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She knew her relationship was "poisonous" but couldn't get out.

Before she was allegedly murdered by her boyfriend, Marika Ninness told friends and family she feared for her life.

In a series of text messages, read out in court, the 35-year-old desperately reached out to friends, including her estranged husband, in the months leading up to her death.

“I need to get out of my house and away from my boyfriend before I get killed,” she wrote to a friend, in an urgent plea for money.

“If I leave him he’ll come after me, or someone I love. He knows where you live,” she told her husband, from whom she had separated in April 2013, but remained close with.

Marika Ninness via Facebook 3 1200x630
Marika Ninness. Image: Facebook

Ninness died as result of a head injury, allegedly sustained when her partner, Ross Albert Merrick knocked her to the ground in an East Maitland car park at the end of the same year.

Merrick, who served in the Iraq war, plead ‘not guilty’ to her murder, telling the court he had struck her with his elbow by accident after she confronted him, a “conditioned response” from his military training.

The prosecutor in the case said Merrick was “verbally and physically violent to her as well as controlling and possessive”, a description corroborated by accounts given by Ninness’ close friends, according to the Sydney Morning Herald.

Marika Ninness via Facebook 2 1200x630
Merrick’s behaviour was characterised as “possessive” and “abusive”. Image: Facebook
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Megan Beukers, who knew Ninness from age five, recounted a particularly violent incident in which Merrick had allegedly thrown her friend against a wall with such force that her head made a hole and her tail bone was seriously damaged.

At the time she told hospital staff she had fallen from a chair.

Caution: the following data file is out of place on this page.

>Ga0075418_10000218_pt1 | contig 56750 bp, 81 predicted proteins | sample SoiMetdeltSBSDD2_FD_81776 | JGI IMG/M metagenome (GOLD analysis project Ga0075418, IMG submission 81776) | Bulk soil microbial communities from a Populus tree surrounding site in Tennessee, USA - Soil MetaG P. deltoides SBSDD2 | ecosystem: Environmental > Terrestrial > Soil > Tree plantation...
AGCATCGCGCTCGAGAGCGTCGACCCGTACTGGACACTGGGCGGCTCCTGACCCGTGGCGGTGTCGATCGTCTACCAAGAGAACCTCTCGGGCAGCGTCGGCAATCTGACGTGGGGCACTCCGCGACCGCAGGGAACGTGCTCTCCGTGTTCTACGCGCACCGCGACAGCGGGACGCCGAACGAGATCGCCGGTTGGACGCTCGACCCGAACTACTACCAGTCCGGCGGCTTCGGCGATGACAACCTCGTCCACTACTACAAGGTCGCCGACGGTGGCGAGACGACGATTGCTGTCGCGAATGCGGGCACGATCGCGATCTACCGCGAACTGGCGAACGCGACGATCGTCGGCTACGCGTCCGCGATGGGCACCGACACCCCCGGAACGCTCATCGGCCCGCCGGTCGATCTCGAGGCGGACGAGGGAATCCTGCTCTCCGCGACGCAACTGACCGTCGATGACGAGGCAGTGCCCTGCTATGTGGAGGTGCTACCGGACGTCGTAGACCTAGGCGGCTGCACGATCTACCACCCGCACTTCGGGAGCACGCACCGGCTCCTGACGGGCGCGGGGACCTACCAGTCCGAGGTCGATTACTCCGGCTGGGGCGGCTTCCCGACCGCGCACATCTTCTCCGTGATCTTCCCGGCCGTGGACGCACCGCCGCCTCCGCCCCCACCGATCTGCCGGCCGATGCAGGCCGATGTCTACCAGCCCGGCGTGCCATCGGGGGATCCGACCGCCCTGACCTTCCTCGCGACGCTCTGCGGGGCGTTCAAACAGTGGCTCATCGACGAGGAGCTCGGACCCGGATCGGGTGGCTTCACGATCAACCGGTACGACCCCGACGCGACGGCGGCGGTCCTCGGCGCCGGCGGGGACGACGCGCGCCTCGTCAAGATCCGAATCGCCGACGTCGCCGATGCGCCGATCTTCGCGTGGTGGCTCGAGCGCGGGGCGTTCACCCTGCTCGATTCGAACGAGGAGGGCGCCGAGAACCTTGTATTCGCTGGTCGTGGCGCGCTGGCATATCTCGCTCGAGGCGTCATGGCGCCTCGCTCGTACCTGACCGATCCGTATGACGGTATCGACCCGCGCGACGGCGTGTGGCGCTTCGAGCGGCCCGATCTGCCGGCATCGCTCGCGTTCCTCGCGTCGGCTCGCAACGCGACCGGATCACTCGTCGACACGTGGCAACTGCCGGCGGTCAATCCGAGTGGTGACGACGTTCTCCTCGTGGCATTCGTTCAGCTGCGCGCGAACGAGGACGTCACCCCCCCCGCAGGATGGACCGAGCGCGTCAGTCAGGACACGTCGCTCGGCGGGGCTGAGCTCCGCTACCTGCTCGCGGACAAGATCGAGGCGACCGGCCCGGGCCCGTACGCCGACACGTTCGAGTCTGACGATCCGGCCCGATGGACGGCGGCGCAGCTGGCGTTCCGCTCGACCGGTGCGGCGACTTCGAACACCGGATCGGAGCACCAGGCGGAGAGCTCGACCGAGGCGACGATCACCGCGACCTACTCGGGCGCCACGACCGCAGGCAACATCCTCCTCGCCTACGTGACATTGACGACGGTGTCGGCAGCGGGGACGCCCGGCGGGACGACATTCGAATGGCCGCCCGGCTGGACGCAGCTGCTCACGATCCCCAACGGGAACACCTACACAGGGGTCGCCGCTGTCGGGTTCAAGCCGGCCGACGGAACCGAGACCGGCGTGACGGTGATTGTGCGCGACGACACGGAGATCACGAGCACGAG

“They screamed at each other a lot, and then he picked her up and threw her, like a ragdoll she told me,” Beukers recalled in court.

Beukers said the couple’s courtship had been normal until they moved in together, when Merrick became increasingly paranoid and “really controlling”.

“He didn’t want her to talk to a lot of her friends, he would ring her and if he couldn’t get her he would ring me,” she said.

“He needed to know where she was all the time.”

Last week NSW Police released a powerful anti-domestic violence video with an important message: “It’s not your fault”.

A workmate, Kristy Hardy, said Ninness described the relationship as “quite poisonous” and would often change the password on her mobile to stop him reading her messages.

“Marika and I would have the conversation every week; that she loved Ross but she couldn’t stay with him,” Ms Hardy said.

“It was the possessiveness, the aggression and the abuse she was getting from him.”

If this post brings up any issues for you, or if you just feel like you need to speak to someone, please call 1800 RESPECT (1800 737 732) – the national sexual assault, domestic and family violence counselling service. It doesn’t matter where you live, they will take your call and, if need be, refer you to a service closer to home.

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